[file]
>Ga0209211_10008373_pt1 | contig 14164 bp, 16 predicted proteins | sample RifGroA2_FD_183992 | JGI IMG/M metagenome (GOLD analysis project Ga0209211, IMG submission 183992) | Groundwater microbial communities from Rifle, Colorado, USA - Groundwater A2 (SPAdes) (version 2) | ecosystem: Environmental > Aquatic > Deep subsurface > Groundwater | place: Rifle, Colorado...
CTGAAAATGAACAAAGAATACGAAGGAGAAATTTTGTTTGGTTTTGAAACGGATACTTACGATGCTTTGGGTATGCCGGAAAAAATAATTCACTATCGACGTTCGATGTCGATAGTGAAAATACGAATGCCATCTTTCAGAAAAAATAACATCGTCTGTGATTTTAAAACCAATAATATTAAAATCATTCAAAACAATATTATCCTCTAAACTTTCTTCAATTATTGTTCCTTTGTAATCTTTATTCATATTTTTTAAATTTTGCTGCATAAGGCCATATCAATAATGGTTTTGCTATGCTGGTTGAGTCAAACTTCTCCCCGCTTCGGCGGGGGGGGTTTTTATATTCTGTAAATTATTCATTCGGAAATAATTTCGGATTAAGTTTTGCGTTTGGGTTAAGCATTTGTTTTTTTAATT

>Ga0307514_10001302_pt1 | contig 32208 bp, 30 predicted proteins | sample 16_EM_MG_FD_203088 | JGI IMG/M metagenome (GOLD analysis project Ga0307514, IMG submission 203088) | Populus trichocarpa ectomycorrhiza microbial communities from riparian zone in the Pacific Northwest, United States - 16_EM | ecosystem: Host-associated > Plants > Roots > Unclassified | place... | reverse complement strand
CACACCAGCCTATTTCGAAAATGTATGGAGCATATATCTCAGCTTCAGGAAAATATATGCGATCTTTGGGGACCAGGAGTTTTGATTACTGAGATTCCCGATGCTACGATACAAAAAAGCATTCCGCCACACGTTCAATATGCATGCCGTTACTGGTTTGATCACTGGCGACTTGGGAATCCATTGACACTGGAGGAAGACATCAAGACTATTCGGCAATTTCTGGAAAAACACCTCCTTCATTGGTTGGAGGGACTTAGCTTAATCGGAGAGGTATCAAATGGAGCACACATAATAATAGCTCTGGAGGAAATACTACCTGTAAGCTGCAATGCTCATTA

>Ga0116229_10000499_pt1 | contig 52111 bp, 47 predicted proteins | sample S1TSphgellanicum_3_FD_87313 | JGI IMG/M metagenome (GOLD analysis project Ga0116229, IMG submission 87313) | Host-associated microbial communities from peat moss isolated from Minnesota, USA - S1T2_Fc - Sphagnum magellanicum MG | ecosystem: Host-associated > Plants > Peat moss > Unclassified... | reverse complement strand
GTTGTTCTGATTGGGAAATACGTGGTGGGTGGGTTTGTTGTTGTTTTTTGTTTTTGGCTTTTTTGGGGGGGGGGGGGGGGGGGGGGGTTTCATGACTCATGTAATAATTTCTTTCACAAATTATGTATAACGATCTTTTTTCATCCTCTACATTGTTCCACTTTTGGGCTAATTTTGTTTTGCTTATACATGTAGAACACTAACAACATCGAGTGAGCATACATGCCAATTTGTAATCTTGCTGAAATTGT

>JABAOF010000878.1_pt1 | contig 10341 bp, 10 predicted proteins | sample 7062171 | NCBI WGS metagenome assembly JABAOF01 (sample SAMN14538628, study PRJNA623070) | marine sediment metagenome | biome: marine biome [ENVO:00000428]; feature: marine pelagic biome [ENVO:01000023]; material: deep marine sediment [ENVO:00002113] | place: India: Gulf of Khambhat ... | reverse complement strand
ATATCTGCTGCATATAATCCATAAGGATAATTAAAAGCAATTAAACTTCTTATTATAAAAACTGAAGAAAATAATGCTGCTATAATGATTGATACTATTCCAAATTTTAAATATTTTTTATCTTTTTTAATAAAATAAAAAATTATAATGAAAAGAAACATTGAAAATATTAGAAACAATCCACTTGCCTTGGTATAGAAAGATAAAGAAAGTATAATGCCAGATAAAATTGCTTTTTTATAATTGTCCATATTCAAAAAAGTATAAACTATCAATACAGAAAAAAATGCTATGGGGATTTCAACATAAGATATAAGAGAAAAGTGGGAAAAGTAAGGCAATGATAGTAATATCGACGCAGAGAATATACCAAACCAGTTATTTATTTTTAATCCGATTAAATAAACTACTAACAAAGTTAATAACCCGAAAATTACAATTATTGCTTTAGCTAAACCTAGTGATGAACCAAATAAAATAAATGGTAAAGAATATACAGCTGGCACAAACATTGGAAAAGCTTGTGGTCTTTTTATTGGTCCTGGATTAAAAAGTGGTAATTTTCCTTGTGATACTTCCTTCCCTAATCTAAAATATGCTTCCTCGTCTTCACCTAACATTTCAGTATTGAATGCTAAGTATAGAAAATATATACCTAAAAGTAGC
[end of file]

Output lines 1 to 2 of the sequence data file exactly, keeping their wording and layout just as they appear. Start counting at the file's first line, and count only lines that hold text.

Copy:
>Ga0209211_10008373_pt1 | contig 14164 bp, 16 predicted proteins | sample RifGroA2_FD_183992 | JGI IMG/M metagenome (GOLD analysis project Ga0209211, IMG submission 183992) | Groundwater microbial communities from Rifle, Colorado, USA - Groundwater A2 (SPAdes) (version 2) | ecosystem: Environmental > Aquatic > Deep subsurface > Groundwater | place: Rifle, Colorado...
CTGAAAATGAACAAAGAATACGAAGGAGAAATTTTGTTTGGTTTTGAAACGGATACTTACGATGCTTTGGGTATGCCGGAAAAAATAATTCACTATCGACGTTCGATGTCGATAGTGAAAATACGAATGCCATCTTTCAGAAAAAATAACATCGTCTGTGATTTTAAAACCAATAATATTAAAATCATTCAAAACAATATTATCCTCTAAACTTTCTTCAATTATTGTTCCTTTGTAATCTTTATTCATATTTTTTAAATTTTGCTGCATAAGGCCATATCAATAATGGTTTTGCTATGCTGGTTGAGTCAAACTTCTCCCCGCTTCGGCGGGGGGGGTTTTTATATTCTGTAAATTATTCATTCGGAAATAATTTCGGATTAAGTTTTGCGTTTGGGTTAAGCATTTGTTTTTTTAATT